Specifically, I examine the conversations of 30 female blogs on the rejection of the recent ‘Gender and Equality Bill’ by the Nigerian Senate. The bill seeks to tackle issues such as gender discrimination in political and public life as well as prohibit violence against women.  It also seeks to establish women’s freedom of movement, female economic activity and girls’ access to education. The major argument of the senate members who voted against the bill was hinged on traditional and religious factors, with senate members seen quoting the Bible and Sharia law to vote against the bill. The rejection of the bill also stimulated a wide range of internet discourse by women who were outraged and used diverse online platforms to protest. Popular blogs authored by women were at the fore-front of publishing posts and articles to put pressure on the government to revisit the bill. This pressure seemed to draw the attention of the senate president who released a statement urging citizens to be calm as he promised to revisit and possibly encourage the adoption of certain aspects of the bill. Policy-makers such as Fani Femi Kayode and Oby Ekwesili notably congratulated social media and reputable female blogs like Linda Ikeji and Bella Naija for putting pressure on the government to act.

Being at the early stages of the analysis, I intend to use ‘Netnography’ as a new ‘live’ method of online investigation that helps elicit data from prolonged discourse participation and observation. This is relevant because, as Kozinets and colleagues (2013) point out, interpretations of online communications and communities emerge gradually, to develop cultural codes that allow a better understanding and interpretation of virtual spaces. Hence, by immersing oneself in discourse, pertinent behavioral patterns, or modes of mobilization or activism can unfold through extensive observation or interaction. The information retrieved is further analyzed by coding themes relevant to this research. To cope with the Netnographic limitation of studying one online ‘platform’ in isolation (which can yield incomplete insight), discourses that are relevant to answering research questions will be trailed across multiple forums if need be.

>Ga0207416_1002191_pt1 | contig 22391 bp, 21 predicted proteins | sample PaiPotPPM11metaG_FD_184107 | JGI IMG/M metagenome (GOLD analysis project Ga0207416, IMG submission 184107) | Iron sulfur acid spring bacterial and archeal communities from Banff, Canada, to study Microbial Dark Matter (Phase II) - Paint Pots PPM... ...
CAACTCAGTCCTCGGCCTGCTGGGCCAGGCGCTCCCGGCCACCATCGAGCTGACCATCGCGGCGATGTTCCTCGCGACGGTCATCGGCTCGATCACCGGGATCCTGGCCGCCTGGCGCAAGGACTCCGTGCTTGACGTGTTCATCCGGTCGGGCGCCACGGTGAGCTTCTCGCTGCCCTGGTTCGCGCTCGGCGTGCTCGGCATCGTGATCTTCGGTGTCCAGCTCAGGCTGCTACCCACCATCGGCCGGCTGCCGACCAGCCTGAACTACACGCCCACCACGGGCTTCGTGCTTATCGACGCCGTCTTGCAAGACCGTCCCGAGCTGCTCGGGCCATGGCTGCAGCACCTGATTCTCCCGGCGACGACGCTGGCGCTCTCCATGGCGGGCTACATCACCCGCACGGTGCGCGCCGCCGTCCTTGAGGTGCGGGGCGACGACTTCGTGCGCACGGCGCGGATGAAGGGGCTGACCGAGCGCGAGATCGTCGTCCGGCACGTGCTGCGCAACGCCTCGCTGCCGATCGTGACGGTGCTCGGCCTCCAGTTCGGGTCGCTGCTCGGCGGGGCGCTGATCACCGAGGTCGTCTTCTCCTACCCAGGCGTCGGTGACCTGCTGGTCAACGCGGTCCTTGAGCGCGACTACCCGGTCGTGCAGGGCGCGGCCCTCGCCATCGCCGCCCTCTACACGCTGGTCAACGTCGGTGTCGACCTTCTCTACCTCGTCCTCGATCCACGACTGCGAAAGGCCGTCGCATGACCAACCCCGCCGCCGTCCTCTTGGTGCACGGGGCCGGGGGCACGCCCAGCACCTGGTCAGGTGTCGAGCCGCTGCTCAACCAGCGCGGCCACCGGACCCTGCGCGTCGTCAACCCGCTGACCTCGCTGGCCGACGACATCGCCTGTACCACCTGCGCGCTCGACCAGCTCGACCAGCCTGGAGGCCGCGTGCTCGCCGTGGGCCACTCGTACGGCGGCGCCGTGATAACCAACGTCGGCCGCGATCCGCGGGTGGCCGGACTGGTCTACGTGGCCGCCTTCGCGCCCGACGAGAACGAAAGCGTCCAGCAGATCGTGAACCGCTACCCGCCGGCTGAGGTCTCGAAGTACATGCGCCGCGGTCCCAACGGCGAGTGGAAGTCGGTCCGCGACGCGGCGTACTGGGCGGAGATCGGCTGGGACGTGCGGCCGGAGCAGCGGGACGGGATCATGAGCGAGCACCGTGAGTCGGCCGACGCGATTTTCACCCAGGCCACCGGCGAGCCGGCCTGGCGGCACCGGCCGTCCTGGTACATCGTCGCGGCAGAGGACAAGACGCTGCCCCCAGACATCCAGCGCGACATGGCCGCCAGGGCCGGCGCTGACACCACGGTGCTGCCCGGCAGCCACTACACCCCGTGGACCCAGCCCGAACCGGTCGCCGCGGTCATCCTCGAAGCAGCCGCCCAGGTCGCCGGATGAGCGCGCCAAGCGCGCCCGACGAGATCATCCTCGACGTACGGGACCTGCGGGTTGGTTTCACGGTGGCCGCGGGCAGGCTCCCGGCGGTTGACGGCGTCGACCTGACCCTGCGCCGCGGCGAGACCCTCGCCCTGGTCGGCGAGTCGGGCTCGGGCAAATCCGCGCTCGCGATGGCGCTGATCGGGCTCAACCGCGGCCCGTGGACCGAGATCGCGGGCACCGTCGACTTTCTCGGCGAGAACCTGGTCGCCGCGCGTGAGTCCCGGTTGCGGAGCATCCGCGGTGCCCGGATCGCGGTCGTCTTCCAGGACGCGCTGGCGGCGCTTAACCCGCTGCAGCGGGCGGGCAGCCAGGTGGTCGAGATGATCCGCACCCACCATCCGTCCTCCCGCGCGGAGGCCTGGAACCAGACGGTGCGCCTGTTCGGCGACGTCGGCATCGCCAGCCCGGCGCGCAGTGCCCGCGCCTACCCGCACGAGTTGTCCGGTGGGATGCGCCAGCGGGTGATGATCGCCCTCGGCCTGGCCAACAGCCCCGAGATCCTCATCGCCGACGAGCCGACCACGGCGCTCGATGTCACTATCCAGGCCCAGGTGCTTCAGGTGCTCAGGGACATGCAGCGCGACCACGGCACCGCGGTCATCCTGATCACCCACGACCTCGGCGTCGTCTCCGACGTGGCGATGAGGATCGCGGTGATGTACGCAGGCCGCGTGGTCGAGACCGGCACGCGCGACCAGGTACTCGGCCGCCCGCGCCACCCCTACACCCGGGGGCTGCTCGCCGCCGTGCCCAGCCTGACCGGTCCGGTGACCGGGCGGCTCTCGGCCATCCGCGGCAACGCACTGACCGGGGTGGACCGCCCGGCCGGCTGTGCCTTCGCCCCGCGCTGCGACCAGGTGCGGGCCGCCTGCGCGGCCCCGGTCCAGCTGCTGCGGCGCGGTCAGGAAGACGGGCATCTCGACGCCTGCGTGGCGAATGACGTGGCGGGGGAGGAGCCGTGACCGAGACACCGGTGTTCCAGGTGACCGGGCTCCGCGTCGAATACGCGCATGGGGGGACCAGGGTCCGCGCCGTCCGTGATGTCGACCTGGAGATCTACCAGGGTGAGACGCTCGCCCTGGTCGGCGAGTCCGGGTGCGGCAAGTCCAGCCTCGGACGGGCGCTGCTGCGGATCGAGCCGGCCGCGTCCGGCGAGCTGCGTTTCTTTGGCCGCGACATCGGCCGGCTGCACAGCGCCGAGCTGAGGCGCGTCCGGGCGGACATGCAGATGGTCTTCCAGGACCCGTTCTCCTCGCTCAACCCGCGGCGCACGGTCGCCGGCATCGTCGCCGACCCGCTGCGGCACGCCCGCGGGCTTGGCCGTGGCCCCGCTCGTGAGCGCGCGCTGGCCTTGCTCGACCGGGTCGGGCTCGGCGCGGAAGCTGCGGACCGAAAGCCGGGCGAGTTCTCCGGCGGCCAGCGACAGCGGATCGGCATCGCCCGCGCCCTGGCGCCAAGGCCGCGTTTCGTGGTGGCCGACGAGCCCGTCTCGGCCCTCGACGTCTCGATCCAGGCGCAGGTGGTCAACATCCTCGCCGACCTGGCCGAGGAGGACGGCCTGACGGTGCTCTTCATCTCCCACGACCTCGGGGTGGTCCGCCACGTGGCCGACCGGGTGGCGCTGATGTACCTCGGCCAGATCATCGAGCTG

Diretnan Dusu Bot

Diretnan Dusu Bot is a first year Ph.D. student at  the University of Leicester, UK.  Her research focuses on how Nigerian women have embraced the practice of blogging and how blogs can serve as a platform for promoting women’s equality and empowerment. Her research explores to what extent blog discussions qualify as a form of active ‘participatory politics’ where discussions held about gender-based inequalities and discrimination involve proposing solutions, organising action to address such issues, or dialoguing with policy-makers (or their PR representatives)/media practitioners (popular bloggers, or online journalists). Her twitter handle is @DiretM.